After running out of money while backpacking in a tiny, male-dominated town in the Australian outback, two friends resort to a working holiday at the Royal Hotel. When the locals behavior starts crossing the line, the girls find themselves trapped in an unnerving situation that grows rapidly out of their control.
Cambridge Film Festival 2023: Film #8
After the subtlety of Kitty Green's The Assistant (2019), this quasi-suspense thriller just felt more than a bit obvious. The Royal Hotel's claim that drunk men can be bastards is not exactly news to this viewer, and combined with the film's by-the-numbers modern approach towards casual racism towards indigenous Australians, it meant that the film's pseudo-catharsis in the final act didn't feel entirely earned. There's also something about the "attractive white American woman discovers that the world is full of scary things" genre that discomforts me, and the fact that the usual country (Mexico or "Eastern Europe") has been replaced with a hard-drinking Crocodile Dundee and/or stereotypical version of Australia doesn't make it any less exploitative.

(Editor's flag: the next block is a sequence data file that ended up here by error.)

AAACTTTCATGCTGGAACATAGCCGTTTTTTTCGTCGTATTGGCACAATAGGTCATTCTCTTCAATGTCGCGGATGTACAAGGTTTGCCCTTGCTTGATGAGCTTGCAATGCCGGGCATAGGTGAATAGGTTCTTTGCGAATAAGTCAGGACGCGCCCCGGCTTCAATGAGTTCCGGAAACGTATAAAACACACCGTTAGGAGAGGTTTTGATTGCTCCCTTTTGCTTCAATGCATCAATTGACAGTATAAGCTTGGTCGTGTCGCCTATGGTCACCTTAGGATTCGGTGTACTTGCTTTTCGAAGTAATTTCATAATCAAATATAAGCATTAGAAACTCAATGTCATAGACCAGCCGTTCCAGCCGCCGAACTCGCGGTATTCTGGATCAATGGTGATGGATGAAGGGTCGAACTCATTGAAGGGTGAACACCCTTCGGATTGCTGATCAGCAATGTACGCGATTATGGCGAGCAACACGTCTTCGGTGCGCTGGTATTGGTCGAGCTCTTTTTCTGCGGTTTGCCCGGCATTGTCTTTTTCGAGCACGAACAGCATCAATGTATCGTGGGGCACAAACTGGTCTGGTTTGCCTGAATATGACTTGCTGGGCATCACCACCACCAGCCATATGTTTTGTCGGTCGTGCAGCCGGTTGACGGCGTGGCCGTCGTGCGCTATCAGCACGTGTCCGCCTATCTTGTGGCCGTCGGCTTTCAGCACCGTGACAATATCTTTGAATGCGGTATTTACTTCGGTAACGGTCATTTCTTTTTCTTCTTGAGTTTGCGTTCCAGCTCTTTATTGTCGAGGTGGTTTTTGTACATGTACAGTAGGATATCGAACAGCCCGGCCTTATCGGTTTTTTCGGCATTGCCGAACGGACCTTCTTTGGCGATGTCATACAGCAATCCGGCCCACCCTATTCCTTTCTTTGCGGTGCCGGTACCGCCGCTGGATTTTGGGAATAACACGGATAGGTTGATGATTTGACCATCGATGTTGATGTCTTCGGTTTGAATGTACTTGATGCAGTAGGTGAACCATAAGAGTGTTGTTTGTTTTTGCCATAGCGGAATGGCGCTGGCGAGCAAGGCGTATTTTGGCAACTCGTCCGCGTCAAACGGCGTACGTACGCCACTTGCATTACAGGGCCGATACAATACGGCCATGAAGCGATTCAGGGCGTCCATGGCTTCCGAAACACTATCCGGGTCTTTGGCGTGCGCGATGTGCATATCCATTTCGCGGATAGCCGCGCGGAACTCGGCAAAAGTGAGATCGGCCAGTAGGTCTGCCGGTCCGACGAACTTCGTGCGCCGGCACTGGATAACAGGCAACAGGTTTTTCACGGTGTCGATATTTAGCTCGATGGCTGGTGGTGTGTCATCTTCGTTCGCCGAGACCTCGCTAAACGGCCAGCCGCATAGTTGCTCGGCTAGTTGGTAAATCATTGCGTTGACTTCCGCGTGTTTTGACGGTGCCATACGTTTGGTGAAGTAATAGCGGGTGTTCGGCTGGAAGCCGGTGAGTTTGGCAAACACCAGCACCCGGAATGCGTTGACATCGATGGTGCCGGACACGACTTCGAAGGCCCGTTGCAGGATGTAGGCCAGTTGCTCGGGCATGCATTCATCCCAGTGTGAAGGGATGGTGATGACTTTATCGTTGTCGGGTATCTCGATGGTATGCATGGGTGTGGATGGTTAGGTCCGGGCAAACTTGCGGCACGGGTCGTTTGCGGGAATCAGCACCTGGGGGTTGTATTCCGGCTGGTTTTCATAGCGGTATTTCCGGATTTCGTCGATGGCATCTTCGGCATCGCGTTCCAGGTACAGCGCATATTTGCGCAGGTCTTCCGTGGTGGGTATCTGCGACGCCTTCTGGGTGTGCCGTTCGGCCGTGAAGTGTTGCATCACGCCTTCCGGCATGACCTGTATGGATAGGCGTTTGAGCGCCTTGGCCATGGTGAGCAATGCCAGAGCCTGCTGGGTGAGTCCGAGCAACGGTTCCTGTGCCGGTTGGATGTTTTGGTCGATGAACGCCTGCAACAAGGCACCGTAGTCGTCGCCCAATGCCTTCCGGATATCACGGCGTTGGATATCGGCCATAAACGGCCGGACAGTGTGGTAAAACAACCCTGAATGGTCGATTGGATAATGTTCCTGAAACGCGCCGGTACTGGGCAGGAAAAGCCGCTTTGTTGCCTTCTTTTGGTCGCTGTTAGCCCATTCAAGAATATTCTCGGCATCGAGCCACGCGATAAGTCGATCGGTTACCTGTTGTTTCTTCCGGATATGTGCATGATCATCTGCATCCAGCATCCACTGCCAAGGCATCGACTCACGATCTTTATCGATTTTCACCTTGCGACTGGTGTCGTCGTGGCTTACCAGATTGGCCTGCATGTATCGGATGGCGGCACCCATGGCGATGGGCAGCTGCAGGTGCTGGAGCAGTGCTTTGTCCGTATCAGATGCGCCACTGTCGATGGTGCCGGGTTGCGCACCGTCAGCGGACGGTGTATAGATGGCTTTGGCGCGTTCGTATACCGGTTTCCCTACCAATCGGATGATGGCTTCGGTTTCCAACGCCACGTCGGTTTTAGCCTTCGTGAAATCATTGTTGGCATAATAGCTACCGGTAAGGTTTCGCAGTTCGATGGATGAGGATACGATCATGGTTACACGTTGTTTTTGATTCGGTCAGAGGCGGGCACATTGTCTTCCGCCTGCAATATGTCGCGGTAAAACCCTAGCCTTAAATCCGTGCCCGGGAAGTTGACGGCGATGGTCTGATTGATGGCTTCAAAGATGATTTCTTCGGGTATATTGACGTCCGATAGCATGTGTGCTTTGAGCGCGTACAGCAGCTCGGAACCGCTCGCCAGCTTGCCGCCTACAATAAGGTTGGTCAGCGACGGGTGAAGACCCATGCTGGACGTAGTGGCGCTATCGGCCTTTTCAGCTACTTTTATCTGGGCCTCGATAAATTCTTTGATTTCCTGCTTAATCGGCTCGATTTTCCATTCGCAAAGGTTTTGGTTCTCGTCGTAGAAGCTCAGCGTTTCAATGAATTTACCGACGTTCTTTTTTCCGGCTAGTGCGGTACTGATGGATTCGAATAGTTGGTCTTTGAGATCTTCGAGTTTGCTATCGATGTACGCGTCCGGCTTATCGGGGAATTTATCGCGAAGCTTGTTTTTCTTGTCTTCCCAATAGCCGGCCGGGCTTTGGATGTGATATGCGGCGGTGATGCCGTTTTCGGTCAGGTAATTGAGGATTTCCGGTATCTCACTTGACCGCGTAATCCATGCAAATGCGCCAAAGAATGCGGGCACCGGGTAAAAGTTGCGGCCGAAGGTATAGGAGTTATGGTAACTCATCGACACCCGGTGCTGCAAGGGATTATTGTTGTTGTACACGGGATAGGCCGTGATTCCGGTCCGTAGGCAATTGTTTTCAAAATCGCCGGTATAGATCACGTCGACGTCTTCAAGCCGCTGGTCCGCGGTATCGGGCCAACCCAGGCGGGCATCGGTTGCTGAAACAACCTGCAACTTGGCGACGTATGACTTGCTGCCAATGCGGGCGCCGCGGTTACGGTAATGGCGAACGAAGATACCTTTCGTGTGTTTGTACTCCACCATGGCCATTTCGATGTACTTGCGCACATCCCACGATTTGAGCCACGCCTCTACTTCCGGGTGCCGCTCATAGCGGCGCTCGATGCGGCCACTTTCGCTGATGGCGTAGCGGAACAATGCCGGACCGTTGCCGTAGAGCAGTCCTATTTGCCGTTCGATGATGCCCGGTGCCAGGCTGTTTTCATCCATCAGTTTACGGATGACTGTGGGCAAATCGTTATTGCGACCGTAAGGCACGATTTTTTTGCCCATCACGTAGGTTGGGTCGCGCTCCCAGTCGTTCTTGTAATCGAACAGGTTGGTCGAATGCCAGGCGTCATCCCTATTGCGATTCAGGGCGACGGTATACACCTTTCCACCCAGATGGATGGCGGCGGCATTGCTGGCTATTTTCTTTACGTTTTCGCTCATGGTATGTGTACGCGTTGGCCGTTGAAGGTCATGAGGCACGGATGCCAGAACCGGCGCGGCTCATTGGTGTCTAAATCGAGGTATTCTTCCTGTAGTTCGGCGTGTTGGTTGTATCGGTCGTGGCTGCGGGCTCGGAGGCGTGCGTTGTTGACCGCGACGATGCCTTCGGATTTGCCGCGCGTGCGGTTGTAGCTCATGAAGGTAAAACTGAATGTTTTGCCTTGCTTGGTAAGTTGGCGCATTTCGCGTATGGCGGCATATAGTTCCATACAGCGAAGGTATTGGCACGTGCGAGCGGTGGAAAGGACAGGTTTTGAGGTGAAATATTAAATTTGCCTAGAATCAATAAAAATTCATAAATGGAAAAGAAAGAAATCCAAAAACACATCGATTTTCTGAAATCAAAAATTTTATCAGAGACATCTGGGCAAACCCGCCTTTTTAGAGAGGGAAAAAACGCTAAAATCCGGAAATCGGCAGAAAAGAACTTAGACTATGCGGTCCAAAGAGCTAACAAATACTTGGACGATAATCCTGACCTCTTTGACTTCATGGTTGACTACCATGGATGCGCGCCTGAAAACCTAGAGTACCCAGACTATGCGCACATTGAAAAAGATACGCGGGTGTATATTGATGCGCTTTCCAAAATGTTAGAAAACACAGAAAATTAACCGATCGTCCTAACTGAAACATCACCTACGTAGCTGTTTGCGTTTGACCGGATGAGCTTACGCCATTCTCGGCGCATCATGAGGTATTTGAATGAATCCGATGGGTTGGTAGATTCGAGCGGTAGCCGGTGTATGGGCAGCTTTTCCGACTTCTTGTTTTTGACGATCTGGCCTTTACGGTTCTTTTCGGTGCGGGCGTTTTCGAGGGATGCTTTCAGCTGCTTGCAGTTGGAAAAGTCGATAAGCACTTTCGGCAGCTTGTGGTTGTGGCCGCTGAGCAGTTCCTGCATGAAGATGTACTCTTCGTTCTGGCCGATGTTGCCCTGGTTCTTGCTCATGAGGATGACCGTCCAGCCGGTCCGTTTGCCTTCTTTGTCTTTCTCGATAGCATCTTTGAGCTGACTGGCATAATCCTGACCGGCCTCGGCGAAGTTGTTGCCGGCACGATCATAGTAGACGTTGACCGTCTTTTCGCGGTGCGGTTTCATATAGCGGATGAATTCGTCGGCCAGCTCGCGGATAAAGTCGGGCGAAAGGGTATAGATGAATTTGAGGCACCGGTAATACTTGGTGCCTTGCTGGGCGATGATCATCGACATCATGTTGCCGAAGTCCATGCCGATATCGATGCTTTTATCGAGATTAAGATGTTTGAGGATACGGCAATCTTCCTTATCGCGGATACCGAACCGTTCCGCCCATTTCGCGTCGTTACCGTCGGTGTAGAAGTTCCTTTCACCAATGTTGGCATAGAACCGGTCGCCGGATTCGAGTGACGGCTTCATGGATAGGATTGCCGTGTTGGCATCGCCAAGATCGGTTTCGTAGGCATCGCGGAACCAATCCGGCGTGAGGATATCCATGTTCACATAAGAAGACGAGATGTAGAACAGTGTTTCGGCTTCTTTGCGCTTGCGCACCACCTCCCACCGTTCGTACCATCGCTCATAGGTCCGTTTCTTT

The Royal Hotel is a less subtle work than The Assistant. Partly the difference is one of scale — the sheer numbers of men here are overwhelming — and a shift from social to physical power.
— Catherine Wheatley (The Royal Hotel)